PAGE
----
Last Argument of Kings, by Joe Abercrombie
Last Argument of Kings is the concluding part of Jo Abercrombie’s First Law Trilogy (see my recent review of the second volume, Before They Are Hanged). Say one thing about Joe Abercrombie, say he puts a lot of twists and turns in the road, as the cast central characters continue their journeys of self-discovery, with varying degrees of ultimate success.
The list of shocks, revelations, and plot-twists is long, and if I was to describe any of them it would rather spoil the story. Abercrombie displays evidence of intricate plotting that nevertheless avoids being overcomplicated or hard to follow, and while some of the revelations are easy enough to see coming, you are still left wondering how something is going to be done, and when it will happen. Having brought Bayaz’s travelling party back to Adua at the conclusion of the second book, we open with two focuses: one on Adua, where Ferro, Logen and Luthar seek new purposes after the failure of their quest, and Glotka the crippled Inquisitor plays politics on behalf of his boss, the Arch-Lector Sult; the other in the North, where the Dogman and his Northmen are allied with the Union army against the forces of Bethod. Quickly, Logen rejoins his former comrades, and discovers that his determination to be a better man is going to be challenged by his own nature and his fearsome reputation as the Bloody-Nine.
As the book progresses, the action all converges on Adua and the story becomes a full-blown war novel, with all of the characters having their parts to play in the conflict. After the apocalyptic climax of the novel, Abercrombie takes plenty of time to follow the central characters and explore the situations they find themselves in. Sad to say, despite suggestions that the characters are on paths to some degree of redemption through their experiences and interactions with one another, by the end of the novel those chances seem to have been somewhat squandered. Ultimately, each character is a slave to their own nature and circumstances: Glotka is a sadist because of what was done to him; Logen and Ferro know only violence, and seem unwilling or unable to break the cycles or retribution in which they find themselves; the best man, West, endures perhaps the worst fate of all.
The recognition that traditional fantasy notions of ‘good’ and ‘bad’ are restrictive and irrelevant has underpinned this series since the start, so we should perhaps not be surprised that few of the central characters end up happy. Most of them have made bad choices or pursued vain hopes at some point.
‘It ain’t ever simple, is it, as a man is just good or bad? Not even you. Not even Bethod. Not anybody.’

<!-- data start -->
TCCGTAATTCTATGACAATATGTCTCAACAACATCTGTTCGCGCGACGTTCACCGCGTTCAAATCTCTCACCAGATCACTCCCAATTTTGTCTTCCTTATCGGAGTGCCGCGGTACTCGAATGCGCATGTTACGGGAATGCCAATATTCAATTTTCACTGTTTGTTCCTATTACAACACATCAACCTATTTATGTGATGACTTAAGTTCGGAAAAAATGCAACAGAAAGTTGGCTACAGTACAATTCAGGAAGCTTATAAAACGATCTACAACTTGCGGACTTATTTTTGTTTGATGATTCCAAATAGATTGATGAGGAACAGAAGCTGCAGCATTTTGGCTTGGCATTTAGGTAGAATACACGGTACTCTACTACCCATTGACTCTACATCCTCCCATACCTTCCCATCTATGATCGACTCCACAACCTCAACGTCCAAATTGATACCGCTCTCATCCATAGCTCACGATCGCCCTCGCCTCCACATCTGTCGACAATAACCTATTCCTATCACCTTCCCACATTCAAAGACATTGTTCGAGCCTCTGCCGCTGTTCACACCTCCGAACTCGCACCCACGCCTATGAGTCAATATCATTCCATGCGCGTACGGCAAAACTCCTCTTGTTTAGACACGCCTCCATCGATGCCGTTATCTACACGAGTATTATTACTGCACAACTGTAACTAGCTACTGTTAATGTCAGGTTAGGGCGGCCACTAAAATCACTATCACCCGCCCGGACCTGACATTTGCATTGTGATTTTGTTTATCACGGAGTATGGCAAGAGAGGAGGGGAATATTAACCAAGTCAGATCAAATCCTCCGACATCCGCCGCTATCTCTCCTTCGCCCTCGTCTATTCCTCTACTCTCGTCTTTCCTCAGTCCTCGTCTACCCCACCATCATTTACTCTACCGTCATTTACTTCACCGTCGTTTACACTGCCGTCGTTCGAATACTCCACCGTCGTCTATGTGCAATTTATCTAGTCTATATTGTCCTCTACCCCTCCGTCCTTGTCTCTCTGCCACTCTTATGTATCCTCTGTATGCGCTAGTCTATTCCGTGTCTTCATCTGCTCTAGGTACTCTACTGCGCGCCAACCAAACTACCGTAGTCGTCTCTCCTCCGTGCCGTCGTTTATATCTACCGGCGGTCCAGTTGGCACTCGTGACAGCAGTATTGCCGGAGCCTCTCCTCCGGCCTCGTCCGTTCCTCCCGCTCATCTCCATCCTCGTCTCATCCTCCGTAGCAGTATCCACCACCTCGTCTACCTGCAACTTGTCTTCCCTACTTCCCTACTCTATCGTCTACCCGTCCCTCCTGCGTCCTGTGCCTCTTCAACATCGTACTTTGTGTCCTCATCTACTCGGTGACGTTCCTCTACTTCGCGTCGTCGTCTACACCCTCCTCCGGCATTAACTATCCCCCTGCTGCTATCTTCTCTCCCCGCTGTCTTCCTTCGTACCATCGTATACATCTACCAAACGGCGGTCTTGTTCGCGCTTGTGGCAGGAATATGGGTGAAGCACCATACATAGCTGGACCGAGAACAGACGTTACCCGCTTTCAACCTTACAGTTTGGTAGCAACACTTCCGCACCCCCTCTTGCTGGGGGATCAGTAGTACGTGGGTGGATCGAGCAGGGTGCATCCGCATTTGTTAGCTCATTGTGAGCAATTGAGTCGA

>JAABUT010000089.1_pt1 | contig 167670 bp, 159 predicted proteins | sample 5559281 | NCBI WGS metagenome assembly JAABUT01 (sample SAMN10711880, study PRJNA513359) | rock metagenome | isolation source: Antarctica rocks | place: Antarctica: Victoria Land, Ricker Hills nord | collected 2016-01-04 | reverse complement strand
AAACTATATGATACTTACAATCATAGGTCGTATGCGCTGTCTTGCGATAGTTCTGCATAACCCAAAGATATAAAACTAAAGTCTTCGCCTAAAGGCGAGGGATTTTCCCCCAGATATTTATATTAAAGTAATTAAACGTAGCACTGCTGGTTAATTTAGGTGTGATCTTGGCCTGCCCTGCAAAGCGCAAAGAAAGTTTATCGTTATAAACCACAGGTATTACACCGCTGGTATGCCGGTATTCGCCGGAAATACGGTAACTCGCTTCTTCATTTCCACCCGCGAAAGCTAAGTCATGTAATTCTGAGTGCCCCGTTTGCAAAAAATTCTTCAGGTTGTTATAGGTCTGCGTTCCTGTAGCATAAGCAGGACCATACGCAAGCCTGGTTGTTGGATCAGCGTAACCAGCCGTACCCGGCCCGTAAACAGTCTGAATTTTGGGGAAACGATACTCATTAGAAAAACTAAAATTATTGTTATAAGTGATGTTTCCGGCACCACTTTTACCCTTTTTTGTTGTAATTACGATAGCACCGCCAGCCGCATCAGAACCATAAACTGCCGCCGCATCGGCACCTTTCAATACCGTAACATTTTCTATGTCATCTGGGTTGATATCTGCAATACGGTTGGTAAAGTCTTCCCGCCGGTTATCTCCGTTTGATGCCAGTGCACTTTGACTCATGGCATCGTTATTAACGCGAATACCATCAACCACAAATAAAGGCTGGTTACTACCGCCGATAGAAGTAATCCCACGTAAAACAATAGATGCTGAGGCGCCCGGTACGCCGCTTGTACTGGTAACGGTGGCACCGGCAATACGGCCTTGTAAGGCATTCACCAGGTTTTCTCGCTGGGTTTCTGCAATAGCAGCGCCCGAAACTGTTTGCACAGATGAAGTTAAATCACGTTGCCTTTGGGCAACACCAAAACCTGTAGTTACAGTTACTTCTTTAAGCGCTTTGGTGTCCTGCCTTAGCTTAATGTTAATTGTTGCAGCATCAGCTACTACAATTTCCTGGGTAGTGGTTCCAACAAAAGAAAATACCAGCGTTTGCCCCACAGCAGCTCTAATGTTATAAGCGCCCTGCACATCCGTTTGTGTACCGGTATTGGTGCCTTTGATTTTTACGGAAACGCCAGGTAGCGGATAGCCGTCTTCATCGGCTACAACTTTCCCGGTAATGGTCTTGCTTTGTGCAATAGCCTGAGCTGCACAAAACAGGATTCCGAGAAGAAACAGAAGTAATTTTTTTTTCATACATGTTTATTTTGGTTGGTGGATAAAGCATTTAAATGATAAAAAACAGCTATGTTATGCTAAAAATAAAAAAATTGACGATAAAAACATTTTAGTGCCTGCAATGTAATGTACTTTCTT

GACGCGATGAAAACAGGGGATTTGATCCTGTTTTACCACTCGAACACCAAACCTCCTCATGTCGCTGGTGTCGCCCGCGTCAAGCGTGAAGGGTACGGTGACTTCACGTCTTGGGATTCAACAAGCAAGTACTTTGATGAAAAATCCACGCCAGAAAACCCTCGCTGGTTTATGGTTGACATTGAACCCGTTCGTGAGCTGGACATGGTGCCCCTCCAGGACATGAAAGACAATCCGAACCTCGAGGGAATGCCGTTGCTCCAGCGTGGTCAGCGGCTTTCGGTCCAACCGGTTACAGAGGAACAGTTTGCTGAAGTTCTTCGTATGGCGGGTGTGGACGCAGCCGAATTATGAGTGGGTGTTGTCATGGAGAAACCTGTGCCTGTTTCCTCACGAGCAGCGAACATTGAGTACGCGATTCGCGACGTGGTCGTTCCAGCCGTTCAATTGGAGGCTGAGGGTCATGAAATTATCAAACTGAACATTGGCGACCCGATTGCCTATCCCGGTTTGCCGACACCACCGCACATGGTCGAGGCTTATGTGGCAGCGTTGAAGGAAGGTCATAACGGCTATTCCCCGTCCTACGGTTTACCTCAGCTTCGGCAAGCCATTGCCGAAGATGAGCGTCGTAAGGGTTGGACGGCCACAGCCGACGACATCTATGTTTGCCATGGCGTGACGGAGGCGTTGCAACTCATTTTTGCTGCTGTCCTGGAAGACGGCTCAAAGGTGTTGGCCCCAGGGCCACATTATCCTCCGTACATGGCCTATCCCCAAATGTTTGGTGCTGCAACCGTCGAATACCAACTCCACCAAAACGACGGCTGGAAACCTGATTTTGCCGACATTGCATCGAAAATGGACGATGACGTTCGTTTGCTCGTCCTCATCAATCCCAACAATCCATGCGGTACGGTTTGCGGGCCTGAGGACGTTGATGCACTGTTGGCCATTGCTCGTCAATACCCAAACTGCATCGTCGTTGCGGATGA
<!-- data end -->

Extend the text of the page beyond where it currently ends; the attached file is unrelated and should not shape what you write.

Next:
‘No.’ Logen sat and watched the flames moving. ‘No, it ain’t ever that simple. We all got our reasons. Good men and bad men. It’s all a matter of where you stand.’
If this all makes the book sound bleak and forbidding, then I should point out that this worldview is offset by a wry and knowing sense of humour, with the least likely character, cripple and torturer Sanda dan Glotka, providing the greatest number of smiles. Abercrombie shows he’s not afraid of making his readers laugh, and in one passage even appears to poke fun at the whole fantasy genre:
‘I’ve been trying to get through this damn book again.’ Ardee slapped at a heavy volume lying open, face down, on a chair.
‘The Fall of the Master Maker‘ muttered Glotka. ‘That rubbish? All magic and valour, no? I couldn’t get through the first one.’
‘I sympathise. I’m on to the third and it doesn’t get any easier. Too many damn wizards. I get them all mixed up with one another. It’s all battles and endless bloody journeys, here to there and back again. If I so much as glimpse another map I swear I’ll kill myself.’
Such levity actually highlights the aspects of the author’s approach to fantasy that make it so refreshing: we don’t need a huge cast list of characters to refer to, and we can manage just fine without a map (though so accustomed am I to the tradition of having maps that I admit to pining for one every once in a while). Coupled with his direct writing style and strong characterisation, and his willingness to throw in a bit more sex and swearing than genre fans are accustomed to, it’s not hard to see the reasons for his success.
The title of the book, Last Argument of Kings, is taken from inscriptions on the cannons of King Louis XIV of France. It’s highly appropriate – many of the characters in this book are familiar with the notion of violence as the last (or sometimes first) resort. I hope that readers will consider turning to Abercrombie’s books as very much a first resort, a great advert for what fantasy can be.